In Desperate Search of Higgs Boson, CERN Just Colliding Anything Together at This Point

GENEVA—In their search for the Higgs Boson, an undiscovered sub-atomic particle that is thought to play a vital role in the creation of life, scientists have started colliding objects at random through the Large Hadron Collider in the hopes that the particle will turn up.

The Higgs Boson, widely known as the missing piece to complete understanding of particle physics, has remained elusive since the Large Hadron Collider’s launch in 2008.

“It took ten years to build this thing,” said scientist Joel Goodman, placing a 12” floppy disk drive and four square feet of yarn in the machine. “And nine days after we finally got it going a helium gas explosion from a magnet quench incident damaged over fifty superconducting magnets…ruined my entire Saturday.”

CERN scientists have tried many different approaches to observe the elusive particle, but morale is low.

“We’ve just started colliding things for fun now” commented technician Landon McNulty.  “I think Jimmy over there collided two Kardashian sisters to see if he could create an intelligible human being but it turns out you just get a bloody mess instead. In retrospect, I think we all saw that coming.”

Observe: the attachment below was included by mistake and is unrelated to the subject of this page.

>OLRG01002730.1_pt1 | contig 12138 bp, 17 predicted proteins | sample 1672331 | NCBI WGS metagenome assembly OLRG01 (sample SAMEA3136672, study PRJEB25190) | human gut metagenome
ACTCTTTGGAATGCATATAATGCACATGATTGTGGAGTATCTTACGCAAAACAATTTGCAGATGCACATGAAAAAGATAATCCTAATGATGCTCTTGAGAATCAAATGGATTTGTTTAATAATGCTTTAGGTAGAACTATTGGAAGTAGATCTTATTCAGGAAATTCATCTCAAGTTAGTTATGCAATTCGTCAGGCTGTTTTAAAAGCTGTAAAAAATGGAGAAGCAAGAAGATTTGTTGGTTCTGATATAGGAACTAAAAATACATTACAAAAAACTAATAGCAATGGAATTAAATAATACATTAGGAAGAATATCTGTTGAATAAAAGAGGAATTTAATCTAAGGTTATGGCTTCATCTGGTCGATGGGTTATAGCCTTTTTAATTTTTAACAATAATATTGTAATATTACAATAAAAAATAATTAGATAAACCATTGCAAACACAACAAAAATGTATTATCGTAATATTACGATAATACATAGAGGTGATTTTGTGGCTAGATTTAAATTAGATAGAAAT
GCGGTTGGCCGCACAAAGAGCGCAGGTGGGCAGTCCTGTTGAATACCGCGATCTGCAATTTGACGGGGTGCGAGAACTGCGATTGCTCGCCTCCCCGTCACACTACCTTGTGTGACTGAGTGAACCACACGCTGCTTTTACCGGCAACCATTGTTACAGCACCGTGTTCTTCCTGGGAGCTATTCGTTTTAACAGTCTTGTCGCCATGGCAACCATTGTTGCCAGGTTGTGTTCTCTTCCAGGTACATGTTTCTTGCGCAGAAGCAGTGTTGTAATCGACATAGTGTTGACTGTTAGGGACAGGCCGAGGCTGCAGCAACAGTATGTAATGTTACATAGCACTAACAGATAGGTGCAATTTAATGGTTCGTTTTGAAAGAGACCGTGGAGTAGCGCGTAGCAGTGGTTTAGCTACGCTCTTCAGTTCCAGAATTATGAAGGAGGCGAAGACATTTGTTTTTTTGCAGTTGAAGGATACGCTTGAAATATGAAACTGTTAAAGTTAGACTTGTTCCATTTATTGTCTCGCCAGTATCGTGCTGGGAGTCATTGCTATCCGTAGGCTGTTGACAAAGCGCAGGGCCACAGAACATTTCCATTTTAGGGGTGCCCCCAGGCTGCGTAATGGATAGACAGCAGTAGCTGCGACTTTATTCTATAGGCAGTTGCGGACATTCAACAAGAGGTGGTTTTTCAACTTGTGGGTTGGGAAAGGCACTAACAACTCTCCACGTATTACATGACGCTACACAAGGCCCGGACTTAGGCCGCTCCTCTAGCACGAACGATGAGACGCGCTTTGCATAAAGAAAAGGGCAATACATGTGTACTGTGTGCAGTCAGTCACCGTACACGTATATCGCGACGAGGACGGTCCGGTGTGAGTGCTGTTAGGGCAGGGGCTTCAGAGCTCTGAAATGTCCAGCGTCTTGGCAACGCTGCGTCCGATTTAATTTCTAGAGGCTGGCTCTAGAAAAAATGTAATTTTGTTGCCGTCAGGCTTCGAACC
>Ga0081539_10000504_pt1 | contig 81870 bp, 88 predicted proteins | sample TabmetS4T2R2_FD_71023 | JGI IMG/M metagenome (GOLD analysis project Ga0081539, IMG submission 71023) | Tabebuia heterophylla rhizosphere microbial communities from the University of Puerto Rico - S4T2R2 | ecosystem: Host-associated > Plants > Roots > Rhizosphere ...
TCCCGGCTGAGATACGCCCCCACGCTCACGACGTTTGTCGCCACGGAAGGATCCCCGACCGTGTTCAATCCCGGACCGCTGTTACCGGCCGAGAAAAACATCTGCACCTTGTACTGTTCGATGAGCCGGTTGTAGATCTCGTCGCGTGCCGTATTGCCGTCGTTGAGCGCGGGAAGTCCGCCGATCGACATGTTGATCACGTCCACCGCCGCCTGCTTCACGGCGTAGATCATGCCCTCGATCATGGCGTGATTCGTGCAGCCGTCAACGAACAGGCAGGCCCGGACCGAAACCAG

“One time Fred bet that he could make Cheez-Its by colliding a cracker with cheddar cheese traveling faster than the speed of sound” said another scientist, chuckling.  “The thing smelled like cheese for weeks. He never lived it down, but the Cheez-Its were great.”

Scientists and technicians have been reportedly working around the clock in futile attempts to observe the Higgs Boson. As a result, many physicists have started using unconventional approaches to finally observe the mysterious particle.

“Do we really think that the most elusive particle known to man will just waltz into our field of vision by smashing two proton beams into one another at nearly the speed of light?” said McNulty, carefully lowering two pieces of bread and a couple Kraft slices into an opening in the collider.  “No. We’ve got to think outside the box—we’ve got to use this thing to its fullest potential.”

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